But does this mean you can't be a good Christian if you eat meat?
I am not saying what you should or should not do. For far too many centuries the Church has assumed the role of moral authority, telling people what to do. All I am doing is collecting facts and laying them on the table. But as a theologian, there is an important thing to ask here: How can a religion that trumpets the love of one's neighbor, mercy, solidarity, and empathy turn a blind eye to the slaughter of innocent animals?
Jesus Christ stands for this religion. Do we know whether he ate meat or not?
We know he took part in the marriage feast at Cana. Also, according to scripture, after the Resurrection, he and his disciples caught and ate fish. So there is no evidence from the Bible that Jesus was vegetarian. However, what did Jesus eat at the last supper before he was crucified? Keep in mind that it was during Passover, where all households were bound by law to slaughter a lamb — not for food, but as a religious act. He ate bread. Not meat.
By refusing to eat lamb at Passover, Jesus takes his place in the line of the great prophets and says: "I desire mercy, not sacrifice." But the significance of this is more than just symbolic — it's also historical. Back then, the Temple in Jerusalem during religious festivities was a like a modern-day slaughterhouse. And business was booming. All of Jerusalem lived from the wealth provided by ceremonial slaughter. So it's no big surprise that when a man from Nazareth showed up and said, "What you're doing here is blasphemy. I don't believe in a god who is pleased with such sacrifices," he had to go.
What kind of feedback do you get from your colleagues regarding your work and message?
I've heard everything! There are some colleagues of mine who say what I am doing is unbearable, that I have turned my back on the foundation of Roman Catholic theology. And there are others who say, "Finally, such a prophetic voice, we need this."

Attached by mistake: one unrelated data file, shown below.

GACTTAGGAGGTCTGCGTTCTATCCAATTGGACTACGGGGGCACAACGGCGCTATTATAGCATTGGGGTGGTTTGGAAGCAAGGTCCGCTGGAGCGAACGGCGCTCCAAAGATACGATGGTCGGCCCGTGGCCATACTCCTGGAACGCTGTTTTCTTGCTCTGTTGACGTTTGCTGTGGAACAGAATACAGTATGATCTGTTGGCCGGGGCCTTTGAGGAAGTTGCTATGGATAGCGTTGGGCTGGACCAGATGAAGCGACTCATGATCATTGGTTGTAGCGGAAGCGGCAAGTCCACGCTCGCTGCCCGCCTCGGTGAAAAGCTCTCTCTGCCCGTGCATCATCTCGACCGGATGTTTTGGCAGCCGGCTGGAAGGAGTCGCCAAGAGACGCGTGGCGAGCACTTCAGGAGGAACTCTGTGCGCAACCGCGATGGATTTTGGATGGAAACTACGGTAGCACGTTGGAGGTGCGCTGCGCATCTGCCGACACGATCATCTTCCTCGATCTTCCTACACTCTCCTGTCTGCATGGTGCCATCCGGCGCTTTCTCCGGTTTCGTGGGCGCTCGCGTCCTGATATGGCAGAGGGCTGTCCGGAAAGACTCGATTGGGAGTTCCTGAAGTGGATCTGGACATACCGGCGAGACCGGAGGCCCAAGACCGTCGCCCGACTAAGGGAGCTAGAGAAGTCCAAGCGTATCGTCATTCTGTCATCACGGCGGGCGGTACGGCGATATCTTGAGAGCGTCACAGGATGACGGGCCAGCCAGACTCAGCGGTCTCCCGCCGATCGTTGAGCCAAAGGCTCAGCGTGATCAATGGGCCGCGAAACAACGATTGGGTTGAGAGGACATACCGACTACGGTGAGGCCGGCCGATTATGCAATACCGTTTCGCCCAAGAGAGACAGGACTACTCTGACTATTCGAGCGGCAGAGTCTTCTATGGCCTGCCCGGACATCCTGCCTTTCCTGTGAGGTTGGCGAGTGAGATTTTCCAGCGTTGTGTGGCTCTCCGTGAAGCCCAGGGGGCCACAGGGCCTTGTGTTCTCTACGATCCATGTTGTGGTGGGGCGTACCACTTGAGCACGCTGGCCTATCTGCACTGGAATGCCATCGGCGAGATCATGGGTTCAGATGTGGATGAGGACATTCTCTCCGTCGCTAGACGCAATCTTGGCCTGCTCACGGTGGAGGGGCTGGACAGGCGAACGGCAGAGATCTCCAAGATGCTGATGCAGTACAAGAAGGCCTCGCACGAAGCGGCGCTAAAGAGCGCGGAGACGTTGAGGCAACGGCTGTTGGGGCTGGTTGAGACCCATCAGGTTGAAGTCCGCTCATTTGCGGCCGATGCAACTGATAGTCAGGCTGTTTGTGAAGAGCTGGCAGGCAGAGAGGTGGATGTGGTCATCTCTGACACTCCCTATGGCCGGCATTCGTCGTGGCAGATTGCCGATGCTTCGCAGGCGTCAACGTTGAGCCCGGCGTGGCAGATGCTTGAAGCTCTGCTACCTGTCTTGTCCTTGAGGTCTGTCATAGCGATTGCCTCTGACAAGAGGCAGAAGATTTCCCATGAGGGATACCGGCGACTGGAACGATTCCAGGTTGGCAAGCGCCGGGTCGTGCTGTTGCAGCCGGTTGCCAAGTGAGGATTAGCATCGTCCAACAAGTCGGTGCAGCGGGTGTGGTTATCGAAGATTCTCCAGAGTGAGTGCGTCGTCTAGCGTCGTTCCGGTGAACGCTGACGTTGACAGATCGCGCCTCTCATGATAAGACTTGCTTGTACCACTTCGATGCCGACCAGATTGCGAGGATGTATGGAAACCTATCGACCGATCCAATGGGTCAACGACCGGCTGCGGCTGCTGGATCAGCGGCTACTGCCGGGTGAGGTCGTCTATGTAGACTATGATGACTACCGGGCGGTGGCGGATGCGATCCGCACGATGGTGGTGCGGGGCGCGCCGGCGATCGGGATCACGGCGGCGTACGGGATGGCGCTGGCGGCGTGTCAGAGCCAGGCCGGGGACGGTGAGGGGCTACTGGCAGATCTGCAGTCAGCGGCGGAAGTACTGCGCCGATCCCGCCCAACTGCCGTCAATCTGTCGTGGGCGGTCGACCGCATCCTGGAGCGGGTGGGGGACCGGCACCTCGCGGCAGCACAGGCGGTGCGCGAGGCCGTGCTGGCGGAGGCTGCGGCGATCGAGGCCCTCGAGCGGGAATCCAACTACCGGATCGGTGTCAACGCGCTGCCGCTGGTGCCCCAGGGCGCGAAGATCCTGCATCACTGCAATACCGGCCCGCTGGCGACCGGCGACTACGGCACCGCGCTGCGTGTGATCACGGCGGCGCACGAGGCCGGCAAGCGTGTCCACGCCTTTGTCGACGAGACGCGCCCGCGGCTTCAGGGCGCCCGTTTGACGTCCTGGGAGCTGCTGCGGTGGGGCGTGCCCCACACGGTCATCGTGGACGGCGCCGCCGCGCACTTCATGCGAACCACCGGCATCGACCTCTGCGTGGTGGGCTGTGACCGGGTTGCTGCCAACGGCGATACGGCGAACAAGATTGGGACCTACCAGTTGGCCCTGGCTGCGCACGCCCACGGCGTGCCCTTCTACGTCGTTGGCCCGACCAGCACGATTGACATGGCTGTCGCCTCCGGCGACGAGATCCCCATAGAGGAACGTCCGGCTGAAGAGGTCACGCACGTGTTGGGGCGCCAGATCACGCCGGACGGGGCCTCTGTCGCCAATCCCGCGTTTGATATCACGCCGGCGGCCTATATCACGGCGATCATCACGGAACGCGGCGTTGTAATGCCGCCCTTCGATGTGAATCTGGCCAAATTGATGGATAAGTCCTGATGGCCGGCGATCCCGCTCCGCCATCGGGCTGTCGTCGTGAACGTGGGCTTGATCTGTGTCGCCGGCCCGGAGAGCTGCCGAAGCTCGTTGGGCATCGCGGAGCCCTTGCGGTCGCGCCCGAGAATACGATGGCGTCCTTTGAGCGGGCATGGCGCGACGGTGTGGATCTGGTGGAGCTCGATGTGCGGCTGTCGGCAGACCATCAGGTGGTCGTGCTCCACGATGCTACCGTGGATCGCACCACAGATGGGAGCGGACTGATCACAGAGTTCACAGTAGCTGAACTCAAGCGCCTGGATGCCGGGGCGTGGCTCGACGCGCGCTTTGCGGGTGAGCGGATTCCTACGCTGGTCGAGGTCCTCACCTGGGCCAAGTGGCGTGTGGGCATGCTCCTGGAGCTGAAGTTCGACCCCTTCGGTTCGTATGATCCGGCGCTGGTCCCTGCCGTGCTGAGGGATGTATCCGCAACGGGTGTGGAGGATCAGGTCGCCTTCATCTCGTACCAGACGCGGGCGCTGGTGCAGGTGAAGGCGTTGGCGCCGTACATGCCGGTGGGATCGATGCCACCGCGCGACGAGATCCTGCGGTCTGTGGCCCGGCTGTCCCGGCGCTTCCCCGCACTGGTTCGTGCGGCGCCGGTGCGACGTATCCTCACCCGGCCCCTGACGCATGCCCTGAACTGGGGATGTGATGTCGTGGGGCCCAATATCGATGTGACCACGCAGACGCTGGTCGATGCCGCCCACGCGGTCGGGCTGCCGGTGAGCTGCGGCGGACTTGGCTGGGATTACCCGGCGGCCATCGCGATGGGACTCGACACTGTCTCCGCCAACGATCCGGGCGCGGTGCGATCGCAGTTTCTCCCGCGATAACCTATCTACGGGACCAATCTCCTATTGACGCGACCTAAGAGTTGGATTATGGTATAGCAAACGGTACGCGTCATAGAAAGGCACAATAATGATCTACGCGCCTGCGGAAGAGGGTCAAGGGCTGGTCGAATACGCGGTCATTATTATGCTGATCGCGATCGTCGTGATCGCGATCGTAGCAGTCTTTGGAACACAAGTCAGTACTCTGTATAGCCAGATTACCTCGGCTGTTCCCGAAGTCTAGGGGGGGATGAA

And what does your bishop say?
The bishop has given me the green light to do this work. And he has thanked me for my efforts to reach people in the way that I do. But in the same breath he has told me I am a thorn in his side. Apparently, farmers and lobbyists for the agriculture and meat industries have made formal requests for my suspension. The bishop also tells me that many people are leaving the Church because of me. And that has him worried.
People really want to leave the Church because of you?
There's more livestock here in the Münsterland than anywhere else in Germany. And on top of that, this is a very Catholic area. So there is essentially no church group or board that doesn't have a representative from the meat industry on it. How do you think these people react when they hear of a priest asking about the intrinsic value of chickens and pigs? Perhaps even worse is the idea of what people working in the slaughterhouses think when they hear my message. A woman once came to me after one of my sermons, and this was very moving ... She said, "If I even utter the sentence, 'Pigs are God's creatures — they have dignity,'" then I can't go back and do my work.
You are not vegan and as a vegetarian you are condoning the slaughter of calves which are a byproduct of the dairy industry. Does this trouble you?
Yes, it does. But it is very hard for me to go without milk and cheese. But yes, I am guilty, too. It's a conflict because I know what I'm doing is wrong, I'm aware of the consequences, and now you see why I would never as a priest point my finger at anyone or give them a guilty conscience. It brings me back to the Bible and Paul's letter to the Romans. All of us, all of creation, is waiting for redemption. Yes, I'm guilty, and I live among animals who aren't guilty. This enhances my respect for them. I know they have emotions, I know they are aware … And I understand they are like my brothers and sisters. And ultimately, I will say: I don't want to eat my brothers and sisters.